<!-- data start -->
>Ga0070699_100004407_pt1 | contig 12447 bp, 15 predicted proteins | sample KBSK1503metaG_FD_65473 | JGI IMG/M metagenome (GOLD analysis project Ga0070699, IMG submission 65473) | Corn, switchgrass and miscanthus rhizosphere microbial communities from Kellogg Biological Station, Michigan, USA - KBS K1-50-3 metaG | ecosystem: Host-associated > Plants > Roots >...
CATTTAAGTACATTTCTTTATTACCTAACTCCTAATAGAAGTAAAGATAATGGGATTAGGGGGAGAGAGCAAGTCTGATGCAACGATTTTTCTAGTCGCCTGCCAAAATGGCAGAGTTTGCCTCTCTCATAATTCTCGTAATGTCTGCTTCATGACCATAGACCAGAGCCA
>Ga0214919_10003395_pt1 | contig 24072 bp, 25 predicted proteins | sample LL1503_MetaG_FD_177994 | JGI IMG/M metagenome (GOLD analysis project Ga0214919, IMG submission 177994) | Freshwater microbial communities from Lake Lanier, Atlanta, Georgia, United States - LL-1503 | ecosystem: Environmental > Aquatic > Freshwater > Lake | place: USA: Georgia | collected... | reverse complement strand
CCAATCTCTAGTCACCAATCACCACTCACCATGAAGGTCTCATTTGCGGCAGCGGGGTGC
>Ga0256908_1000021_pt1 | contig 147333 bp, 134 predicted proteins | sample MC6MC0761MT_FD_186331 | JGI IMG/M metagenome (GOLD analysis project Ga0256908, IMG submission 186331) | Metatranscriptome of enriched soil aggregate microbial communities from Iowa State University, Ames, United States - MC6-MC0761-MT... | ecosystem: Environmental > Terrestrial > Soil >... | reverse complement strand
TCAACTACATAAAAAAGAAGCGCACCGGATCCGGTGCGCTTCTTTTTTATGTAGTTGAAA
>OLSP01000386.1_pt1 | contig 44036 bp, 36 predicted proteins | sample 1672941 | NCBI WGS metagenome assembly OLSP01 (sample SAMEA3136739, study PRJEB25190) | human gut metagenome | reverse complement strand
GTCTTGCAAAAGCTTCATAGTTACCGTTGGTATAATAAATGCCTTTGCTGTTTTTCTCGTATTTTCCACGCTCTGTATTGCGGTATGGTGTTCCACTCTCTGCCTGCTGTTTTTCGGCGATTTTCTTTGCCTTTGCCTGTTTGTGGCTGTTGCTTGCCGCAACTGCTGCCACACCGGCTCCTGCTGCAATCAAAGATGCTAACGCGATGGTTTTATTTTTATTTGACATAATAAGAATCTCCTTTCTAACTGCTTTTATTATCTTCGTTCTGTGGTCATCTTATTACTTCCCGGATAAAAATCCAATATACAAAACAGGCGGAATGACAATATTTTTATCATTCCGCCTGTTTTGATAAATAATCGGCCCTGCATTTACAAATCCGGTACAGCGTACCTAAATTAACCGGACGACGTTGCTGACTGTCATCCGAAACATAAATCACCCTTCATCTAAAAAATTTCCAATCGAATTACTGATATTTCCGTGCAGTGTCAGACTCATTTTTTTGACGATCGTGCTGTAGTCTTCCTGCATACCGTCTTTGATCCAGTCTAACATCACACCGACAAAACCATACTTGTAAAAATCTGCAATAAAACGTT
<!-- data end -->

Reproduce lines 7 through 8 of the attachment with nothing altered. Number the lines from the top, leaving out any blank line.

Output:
>OLSP01000386.1_pt1 | contig 44036 bp, 36 predicted proteins | sample 1672941 | NCBI WGS metagenome assembly OLSP01 (sample SAMEA3136739, study PRJEB25190) | human gut metagenome | reverse complement strand
GTCTTGCAAAAGCTTCATAGTTACCGTTGGTATAATAAATGCCTTTGCTGTTTTTCTCGTATTTTCCACGCTCTGTATTGCGGTATGGTGTTCCACTCTCTGCCTGCTGTTTTTCGGCGATTTTCTTTGCCTTTGCCTGTTTGTGGCTGTTGCTTGCCGCAACTGCTGCCACACCGGCTCCTGCTGCAATCAAAGATGCTAACGCGATGGTTTTATTTTTATTTGACATAATAAGAATCTCCTTTCTAACTGCTTTTATTATCTTCGTTCTGTGGTCATCTTATTACTTCCCGGATAAAAATCCAATATACAAAACAGGCGGAATGACAATATTTTTATCATTCCGCCTGTTTTGATAAATAATCGGCCCTGCATTTACAAATCCGGTACAGCGTACCTAAATTAACCGGACGACGTTGCTGACTGTCATCCGAAACATAAATCACCCTTCATCTAAAAAATTTCCAATCGAATTACTGATATTTCCGTGCAGTGTCAGACTCATTTTTTTGACGATCGTGCTGTAGTCTTCCTGCATACCGTCTTTGATCCAGTCTAACATCACACCGACAAAACCATACTTGTAAAAATCTGCAATAAAACGTT